Configuring CloudFront to Cache Objects Based on Cookies
For web distributions, you can choose whether you want CloudFront to forward cookies to your origin and to cache separate versions of your objects based on cookie values in viewer requests.
For Real Time Messaging Protocol (RTMP) distributions, you cannot configure CloudFront to process cookies. When CloudFront requests an object from the origin server, it removes any cookies before forwarding the request to your origin. If your origin returns any cookies along with the object, CloudFront removes them before returning the object to the viewer. For RTMP distributions, CloudFront does not cache cookies in edge caches.
Amazon S3 and some HTTP servers do not process cookies. Do not configure CloudFront cache behaviors to forward cookies to an origin that doesn't process cookies, or you'll adversely affect cacheability and, therefore, performance. For more information about cache behaviors, see Cache Behavior Settings.
For HTTP and HTTPS web distributions, you can choose whether you want CloudFront to forward cookies to your origin. For RTMP distributions, you cannot configure CloudFront to process cookies.
For web distributions, CloudFront by default doesn't consider cookies when caching your objects
in edge locations. If your origin returns two objects and they differ only by the values in
Set-Cookie header, CloudFront caches only one version of the object.
You can configure CloudFront to forward to your origin some or all of the cookies in viewer
requests. CloudFront uses the cookies in viewer requests to uniquely identify an object in the
cache. For example, suppose that requests for
locations.html contain a
country cookie that has a value of either
When you configure CloudFront to cache your objects based on the value of the
cookie, CloudFront forwards requests for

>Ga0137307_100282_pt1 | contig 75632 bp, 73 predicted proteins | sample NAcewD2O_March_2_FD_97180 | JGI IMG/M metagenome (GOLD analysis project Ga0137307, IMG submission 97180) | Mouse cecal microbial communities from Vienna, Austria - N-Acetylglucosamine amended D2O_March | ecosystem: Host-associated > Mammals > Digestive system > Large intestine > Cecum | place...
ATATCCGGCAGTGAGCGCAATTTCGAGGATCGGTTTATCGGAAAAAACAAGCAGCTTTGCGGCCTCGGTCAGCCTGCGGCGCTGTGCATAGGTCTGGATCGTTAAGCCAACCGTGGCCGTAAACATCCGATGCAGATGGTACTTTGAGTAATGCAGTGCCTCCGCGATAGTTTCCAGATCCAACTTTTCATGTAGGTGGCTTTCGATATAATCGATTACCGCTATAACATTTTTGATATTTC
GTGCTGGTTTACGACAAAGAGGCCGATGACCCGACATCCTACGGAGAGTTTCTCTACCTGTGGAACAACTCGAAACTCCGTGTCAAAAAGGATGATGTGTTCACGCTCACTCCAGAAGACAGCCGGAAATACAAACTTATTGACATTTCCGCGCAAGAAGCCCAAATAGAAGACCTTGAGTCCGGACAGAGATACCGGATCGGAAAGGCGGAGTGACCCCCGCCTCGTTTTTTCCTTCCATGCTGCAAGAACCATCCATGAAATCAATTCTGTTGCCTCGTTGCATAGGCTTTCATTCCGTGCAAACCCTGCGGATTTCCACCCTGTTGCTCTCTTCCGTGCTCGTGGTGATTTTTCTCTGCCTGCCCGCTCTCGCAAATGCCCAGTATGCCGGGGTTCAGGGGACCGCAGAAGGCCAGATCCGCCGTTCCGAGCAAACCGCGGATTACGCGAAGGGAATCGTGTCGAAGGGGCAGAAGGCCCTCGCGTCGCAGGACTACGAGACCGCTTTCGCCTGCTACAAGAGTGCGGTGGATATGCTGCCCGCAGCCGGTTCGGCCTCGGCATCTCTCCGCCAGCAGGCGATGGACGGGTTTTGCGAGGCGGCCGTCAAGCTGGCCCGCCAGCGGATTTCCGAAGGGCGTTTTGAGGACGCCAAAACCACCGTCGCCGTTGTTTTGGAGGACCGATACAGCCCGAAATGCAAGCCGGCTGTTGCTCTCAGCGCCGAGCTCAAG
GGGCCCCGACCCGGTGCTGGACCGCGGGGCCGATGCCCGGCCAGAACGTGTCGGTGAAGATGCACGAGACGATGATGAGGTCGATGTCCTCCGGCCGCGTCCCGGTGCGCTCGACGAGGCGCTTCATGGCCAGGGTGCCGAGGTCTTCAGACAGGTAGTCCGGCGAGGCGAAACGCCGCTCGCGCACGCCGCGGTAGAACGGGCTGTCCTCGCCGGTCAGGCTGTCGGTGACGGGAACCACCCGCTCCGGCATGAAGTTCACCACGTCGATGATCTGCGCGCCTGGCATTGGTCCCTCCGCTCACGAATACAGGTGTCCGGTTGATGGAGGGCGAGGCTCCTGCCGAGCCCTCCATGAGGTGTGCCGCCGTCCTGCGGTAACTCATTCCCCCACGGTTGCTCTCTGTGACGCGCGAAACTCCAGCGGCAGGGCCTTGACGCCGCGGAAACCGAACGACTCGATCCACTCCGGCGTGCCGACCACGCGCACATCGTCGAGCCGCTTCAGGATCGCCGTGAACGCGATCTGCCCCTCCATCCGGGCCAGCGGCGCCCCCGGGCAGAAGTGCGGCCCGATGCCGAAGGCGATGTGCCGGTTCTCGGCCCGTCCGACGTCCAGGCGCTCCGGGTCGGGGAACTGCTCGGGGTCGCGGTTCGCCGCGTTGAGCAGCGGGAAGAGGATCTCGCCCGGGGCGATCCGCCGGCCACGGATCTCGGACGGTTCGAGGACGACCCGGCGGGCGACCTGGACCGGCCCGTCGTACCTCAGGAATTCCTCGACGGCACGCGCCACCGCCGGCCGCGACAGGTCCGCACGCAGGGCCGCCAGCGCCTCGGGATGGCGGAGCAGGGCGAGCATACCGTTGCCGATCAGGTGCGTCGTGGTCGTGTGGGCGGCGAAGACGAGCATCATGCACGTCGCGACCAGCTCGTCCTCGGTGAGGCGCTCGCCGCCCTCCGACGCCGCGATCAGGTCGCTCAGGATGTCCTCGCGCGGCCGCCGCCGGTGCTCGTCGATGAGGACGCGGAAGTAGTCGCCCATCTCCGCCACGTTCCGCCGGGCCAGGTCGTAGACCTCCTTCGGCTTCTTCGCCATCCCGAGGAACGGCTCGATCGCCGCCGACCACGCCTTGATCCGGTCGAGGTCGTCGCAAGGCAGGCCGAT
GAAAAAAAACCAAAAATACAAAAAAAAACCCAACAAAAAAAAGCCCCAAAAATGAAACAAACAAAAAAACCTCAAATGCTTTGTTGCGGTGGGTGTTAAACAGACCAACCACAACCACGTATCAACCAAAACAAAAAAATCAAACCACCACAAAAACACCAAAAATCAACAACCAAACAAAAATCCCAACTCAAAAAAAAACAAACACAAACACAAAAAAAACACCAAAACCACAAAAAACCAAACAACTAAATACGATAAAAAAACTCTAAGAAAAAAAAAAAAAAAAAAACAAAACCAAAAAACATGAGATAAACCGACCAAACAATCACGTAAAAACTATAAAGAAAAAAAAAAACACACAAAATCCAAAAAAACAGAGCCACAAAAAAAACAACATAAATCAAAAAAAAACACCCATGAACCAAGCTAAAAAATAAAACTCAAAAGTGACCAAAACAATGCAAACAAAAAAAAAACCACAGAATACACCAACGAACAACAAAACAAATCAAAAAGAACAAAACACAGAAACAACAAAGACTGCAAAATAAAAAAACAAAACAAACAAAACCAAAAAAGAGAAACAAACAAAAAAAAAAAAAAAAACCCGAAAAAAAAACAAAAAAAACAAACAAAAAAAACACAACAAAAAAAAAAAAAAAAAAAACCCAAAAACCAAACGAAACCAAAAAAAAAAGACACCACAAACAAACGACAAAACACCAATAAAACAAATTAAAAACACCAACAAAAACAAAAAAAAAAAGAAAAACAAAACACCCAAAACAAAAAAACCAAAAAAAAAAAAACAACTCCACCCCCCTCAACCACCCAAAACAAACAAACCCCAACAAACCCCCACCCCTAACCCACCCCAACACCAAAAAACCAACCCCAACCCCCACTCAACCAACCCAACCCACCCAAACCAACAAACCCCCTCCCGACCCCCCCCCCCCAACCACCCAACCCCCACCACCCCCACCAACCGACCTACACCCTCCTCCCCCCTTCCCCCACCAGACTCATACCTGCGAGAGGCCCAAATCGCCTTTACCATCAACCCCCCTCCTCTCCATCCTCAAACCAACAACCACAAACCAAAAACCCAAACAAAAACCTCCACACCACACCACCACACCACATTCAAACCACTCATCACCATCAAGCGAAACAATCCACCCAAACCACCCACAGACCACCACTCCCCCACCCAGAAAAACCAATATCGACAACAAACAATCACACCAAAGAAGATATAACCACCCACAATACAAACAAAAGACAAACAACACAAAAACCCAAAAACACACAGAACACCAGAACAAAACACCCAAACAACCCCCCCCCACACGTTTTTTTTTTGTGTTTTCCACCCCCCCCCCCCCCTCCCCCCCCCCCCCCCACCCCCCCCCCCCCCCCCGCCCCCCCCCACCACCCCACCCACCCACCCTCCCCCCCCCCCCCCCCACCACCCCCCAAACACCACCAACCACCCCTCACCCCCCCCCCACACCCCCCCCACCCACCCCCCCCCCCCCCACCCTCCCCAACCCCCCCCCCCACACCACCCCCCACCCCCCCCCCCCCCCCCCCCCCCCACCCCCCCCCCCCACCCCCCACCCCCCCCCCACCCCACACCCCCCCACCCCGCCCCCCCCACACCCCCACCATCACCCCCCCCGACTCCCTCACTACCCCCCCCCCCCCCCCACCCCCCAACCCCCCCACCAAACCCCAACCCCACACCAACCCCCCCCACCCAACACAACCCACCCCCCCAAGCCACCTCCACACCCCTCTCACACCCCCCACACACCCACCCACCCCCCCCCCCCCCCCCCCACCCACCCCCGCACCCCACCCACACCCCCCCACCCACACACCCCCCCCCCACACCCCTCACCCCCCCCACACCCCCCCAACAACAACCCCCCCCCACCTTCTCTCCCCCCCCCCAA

locations.html to the origin and includes the
country cookie and cookie values. Your origin returns
locations.html, and CloudFront caches the object once for requests in which the value
country cookie is
uk and once for requests in which the value
If you configure CloudFront to forward cookies to your origin, CloudFront caches based on cookie
values. This is true even if your origin ignores the cookie values in the request and, in
the previous example, always returns the same version of
CloudFront. As a result, CloudFront forwards more requests to your origin server for the same object,
which slows performance and increases the load on your origin server. If your origin server
does not vary its response based on the value of a given cookie, we recommend that you do
not configure CloudFront to forward that cookie to your origin.
You can configure each cache behavior in a web distribution to do one of the following:
Forward all cookies to your origin – CloudFront forwards viewer requests to your origin, including all cookies. When your origin returns a response, CloudFront caches the response, and the cookies and cookie values in the viewer request. (If your origin returns cookies that were not in the viewer request, CloudFront does not cache them.) CloudFront returns to the viewer the requested object and all cookies and cookie values, including cookies that were not in the viewer request.